Allie Missler and her family have lived in their home in Concord Village since 1998, and there’s always been flooding when it rains, but it seems things have gotten worse the past few years.
“It really started getting bad around 2010 and has become exponentially worse,” she said. “We have repeatedly asked both our former council members and the city directly for help. In addition to our back yard, our cul-de-sac floods, as water needs to fight gravity to drain uphill to a storm sewer.”
Heavy rains in June have caused some areas of Carmel to flood pretty quickly, even with less than an inch of rainfall. Carmel City Council members are telling residents fixes are in the works, and more than $40 million is being spent to solve storm-water problems citywide but that the process takes time.
But every time there’s a heavy rain, some neighbors get impatient.
“We’re just fed up,” said Charlie Demler, who lives on Emerson Road, which has a frequent problem with flooding.
Elsewhere, a couple who has experienced more than a dozen severe basement floods in the past 13 years is dealing with the issue yet again. Derek Fakehany, who has been in the hospital for more than a month as he battles a blood cancer, and his wife, Amy Van Ostrand, have been receiving updates from neighbors.
“I woke up to the news today that our basement is absolutely filled with water all over again,” Van Ostrand stated on June 23. “The City of Carmel has done absolutely nothing to address the issues, and now my husband is critically ill and clinging to life, and I am dealing with water in my basement.”
City Councilor Bruce Kimball, who represents the area where Demler, Fakehany and Van Ostrand live, reminded his constituents he voted to borrow funds to complete the city’s stormwater projects as soon possible, using the annual stormwater fee for households to repay the debt. The previous council appeared to be opposed to bonding this out, he said, which would have meant it would have taken decades to complete the job.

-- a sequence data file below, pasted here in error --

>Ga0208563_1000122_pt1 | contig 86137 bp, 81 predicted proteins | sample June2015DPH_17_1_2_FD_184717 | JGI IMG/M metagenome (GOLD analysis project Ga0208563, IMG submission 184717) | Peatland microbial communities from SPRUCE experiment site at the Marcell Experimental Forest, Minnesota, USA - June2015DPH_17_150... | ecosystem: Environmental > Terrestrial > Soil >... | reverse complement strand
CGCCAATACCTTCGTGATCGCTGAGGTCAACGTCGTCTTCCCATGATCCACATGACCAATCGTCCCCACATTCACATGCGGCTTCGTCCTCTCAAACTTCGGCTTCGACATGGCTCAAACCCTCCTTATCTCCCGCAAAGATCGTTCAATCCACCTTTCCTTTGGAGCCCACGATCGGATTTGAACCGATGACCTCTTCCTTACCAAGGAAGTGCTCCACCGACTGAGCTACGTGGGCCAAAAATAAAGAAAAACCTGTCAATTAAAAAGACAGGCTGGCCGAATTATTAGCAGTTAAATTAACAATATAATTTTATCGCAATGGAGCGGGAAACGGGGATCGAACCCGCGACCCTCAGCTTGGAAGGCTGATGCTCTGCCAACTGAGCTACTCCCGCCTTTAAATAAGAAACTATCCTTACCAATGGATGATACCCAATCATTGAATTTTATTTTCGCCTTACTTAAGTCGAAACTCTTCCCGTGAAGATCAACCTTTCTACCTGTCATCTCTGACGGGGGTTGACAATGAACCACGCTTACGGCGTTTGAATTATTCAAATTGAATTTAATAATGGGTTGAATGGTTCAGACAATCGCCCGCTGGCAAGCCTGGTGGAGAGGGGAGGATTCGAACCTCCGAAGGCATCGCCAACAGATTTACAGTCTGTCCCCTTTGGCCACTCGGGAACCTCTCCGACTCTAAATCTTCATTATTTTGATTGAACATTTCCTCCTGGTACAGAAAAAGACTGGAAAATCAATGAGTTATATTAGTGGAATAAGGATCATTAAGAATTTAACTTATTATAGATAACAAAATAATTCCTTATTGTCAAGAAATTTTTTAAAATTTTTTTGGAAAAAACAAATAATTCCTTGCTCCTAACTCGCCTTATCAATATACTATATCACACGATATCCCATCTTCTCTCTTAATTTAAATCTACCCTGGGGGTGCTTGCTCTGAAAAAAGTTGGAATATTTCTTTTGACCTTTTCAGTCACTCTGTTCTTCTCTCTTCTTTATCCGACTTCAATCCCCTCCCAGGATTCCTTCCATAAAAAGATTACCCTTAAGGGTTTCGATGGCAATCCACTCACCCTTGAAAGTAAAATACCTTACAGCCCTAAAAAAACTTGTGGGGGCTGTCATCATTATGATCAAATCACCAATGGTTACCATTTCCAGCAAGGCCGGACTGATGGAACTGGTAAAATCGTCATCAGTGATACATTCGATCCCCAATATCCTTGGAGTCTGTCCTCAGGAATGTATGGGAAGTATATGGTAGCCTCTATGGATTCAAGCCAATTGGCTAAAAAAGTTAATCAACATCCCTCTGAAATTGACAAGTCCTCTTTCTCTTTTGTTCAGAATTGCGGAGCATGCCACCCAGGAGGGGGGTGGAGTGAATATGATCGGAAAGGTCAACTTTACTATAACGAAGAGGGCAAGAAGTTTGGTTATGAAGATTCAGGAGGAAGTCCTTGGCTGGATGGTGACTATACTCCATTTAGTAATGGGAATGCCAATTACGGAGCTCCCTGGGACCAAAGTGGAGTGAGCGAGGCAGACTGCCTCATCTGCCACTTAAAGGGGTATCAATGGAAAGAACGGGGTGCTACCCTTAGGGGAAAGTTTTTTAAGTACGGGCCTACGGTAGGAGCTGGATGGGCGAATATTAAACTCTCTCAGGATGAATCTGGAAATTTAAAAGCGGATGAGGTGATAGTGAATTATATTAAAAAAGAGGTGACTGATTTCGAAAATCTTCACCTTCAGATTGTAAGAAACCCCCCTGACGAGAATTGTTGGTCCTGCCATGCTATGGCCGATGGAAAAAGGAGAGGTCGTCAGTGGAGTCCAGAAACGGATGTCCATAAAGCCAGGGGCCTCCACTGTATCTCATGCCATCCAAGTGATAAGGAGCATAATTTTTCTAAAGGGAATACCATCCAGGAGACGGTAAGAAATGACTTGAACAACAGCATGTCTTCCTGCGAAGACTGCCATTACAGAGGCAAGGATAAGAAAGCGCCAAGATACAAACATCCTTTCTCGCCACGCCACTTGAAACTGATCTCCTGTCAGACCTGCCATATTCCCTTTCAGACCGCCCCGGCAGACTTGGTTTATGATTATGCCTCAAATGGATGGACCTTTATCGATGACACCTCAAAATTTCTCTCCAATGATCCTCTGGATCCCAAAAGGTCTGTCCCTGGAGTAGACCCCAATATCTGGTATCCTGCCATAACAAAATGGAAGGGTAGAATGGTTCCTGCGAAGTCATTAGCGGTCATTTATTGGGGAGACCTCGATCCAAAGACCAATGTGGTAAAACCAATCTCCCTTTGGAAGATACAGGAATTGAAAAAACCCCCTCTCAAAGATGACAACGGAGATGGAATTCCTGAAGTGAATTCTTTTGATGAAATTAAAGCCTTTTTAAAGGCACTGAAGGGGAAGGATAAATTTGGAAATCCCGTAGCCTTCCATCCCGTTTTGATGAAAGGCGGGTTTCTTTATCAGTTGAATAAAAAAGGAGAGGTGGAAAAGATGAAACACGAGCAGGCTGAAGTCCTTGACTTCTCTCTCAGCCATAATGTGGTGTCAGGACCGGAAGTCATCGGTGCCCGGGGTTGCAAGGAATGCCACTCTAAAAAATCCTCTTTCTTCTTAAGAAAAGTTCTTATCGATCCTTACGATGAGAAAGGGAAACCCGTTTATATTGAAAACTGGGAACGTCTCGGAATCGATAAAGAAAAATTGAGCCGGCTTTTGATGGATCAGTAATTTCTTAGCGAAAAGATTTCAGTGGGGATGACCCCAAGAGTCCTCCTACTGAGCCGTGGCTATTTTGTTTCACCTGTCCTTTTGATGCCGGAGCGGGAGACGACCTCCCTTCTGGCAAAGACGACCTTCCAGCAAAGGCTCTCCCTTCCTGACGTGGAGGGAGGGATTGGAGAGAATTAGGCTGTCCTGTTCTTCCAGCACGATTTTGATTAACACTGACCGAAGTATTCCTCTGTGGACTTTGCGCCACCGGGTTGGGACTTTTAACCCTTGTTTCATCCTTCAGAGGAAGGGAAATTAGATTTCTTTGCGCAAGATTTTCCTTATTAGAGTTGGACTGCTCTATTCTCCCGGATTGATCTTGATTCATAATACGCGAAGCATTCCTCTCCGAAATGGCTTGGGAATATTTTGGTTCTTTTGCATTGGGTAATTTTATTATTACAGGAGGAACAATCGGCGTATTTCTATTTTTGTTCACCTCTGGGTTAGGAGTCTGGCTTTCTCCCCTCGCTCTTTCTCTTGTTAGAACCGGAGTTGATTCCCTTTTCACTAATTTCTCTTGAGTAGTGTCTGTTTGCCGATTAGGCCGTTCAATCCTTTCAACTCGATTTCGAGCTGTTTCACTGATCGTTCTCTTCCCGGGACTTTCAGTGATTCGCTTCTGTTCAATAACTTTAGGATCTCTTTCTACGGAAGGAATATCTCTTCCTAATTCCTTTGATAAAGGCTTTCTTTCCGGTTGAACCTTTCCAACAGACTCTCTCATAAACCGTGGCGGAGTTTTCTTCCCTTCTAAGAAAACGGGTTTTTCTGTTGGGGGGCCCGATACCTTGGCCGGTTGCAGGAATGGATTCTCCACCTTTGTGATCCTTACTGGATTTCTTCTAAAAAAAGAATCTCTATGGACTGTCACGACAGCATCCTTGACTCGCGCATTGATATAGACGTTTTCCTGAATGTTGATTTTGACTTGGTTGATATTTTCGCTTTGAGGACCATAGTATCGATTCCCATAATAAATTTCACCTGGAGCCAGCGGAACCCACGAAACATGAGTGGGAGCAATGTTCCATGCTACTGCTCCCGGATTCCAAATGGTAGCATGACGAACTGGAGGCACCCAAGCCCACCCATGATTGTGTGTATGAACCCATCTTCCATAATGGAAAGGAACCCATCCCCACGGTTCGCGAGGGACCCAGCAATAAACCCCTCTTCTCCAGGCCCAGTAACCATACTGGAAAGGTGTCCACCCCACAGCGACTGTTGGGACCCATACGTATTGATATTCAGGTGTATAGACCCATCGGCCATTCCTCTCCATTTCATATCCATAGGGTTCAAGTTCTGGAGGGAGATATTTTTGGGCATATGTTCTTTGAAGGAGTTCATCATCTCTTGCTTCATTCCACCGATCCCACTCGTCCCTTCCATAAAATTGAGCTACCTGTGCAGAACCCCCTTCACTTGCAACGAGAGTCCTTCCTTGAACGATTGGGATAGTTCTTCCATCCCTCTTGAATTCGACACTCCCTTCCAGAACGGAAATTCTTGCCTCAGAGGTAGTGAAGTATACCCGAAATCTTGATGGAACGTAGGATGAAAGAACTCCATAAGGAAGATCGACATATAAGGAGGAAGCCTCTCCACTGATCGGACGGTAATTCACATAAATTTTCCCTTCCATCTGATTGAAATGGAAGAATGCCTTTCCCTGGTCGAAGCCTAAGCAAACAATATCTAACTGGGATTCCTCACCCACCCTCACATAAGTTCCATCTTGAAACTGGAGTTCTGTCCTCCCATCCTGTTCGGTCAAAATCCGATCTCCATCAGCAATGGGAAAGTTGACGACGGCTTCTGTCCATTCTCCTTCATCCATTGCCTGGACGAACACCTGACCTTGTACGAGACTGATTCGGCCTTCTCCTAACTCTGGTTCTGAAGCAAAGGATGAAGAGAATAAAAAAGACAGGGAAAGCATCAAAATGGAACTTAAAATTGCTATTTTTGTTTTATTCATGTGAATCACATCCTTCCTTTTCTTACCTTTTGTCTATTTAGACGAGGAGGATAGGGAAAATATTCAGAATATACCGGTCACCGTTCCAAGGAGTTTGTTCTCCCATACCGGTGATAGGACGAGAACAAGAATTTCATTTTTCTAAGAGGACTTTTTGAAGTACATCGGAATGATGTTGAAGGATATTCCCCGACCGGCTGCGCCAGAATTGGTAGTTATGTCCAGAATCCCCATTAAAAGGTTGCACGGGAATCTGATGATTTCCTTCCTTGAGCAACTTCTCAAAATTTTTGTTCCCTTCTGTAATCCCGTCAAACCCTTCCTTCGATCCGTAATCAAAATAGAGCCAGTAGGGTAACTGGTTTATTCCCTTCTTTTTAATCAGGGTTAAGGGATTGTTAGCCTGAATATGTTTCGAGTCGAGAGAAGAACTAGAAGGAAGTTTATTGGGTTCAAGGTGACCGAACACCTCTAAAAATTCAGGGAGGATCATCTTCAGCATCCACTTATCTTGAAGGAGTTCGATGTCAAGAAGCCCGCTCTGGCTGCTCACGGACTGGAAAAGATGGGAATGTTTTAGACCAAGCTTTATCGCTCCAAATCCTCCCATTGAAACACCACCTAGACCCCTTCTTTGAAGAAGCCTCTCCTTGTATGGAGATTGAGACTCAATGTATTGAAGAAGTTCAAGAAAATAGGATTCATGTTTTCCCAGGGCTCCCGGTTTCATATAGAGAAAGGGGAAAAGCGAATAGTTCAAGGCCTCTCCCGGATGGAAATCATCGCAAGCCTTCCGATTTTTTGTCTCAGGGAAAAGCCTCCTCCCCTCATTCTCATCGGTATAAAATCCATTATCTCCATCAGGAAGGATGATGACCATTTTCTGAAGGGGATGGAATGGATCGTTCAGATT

“Besides agreeing to a hyperfix, one of the first things I did was agree to put the stormwater department back with the city engineer,” Kimball wrote in an email to constituents. “The plan is complete, the stakes are in the ground, much of the materials are on the ground. I’ve been told you have been in the engineering office and seen the plans and been told the steps necessary to reroute the storm sewers.”
Kimball said he understands some neighbors are upset, but “short of condemning someone’s house for a retention pond which none of us wants,” he said people need to trust the well-defined process. He notes a major step is burying detention baffles in Midtown in the near future.
“A lot of these projects go back to the ’50s and ’60s, and we’re going as fast as we can,” he told Current in Carmel. “We’re putting it back in the hands of the city engineer, and we’ll get there in three years at the most instead of the 20 to 30 years if we didn’t pass the bond.”
But not everyone has expressed frustrations with the city over flooding. Missler said she’s getting impatient with the flooding, but still had some respectful words for elected officials.
“We have spoken with the city and council members several times,” she said. “We had always been told they were ‘studying the situation.’ I will say that Bruce Kimball has been an advocate for us, and we now know that we are slated to have improvements in the next three years. That seems very far away right now.”
Missler said the problem is just getting worse and worse. She points to a “bee hive” drain in her neighbor’s yard that shot three feet into the air due to all the pressure from storm water.
“We love our home,” she said. “We even chose to rebuild it after a devastating fire five years ago. We are incredibly supportive of the new development in central Carmel. We frequent local businesses and love the progress. We are just incredibly tired of seeing our hard work and money literally washed down the drain.”
Elsewhere in Carmel, a couple who has experienced more than a dozen severe basement floods in the past 13 years is dealing with the issue yet again. Derek Fakehany, who has been in the hospital for more than a month as he battles a blood cancer, and his wife, Amy Van Ostrand, have been receiving updates from neighbors.
“I woke up to the news today that our basement is absolutely filled with water all over again,” Van Ostrand stated on June 23. “The City of Carmel has done absolutely nothing to address the issues, and now my husband critically ill and clinging to life, and I am dealing with water in my basement.”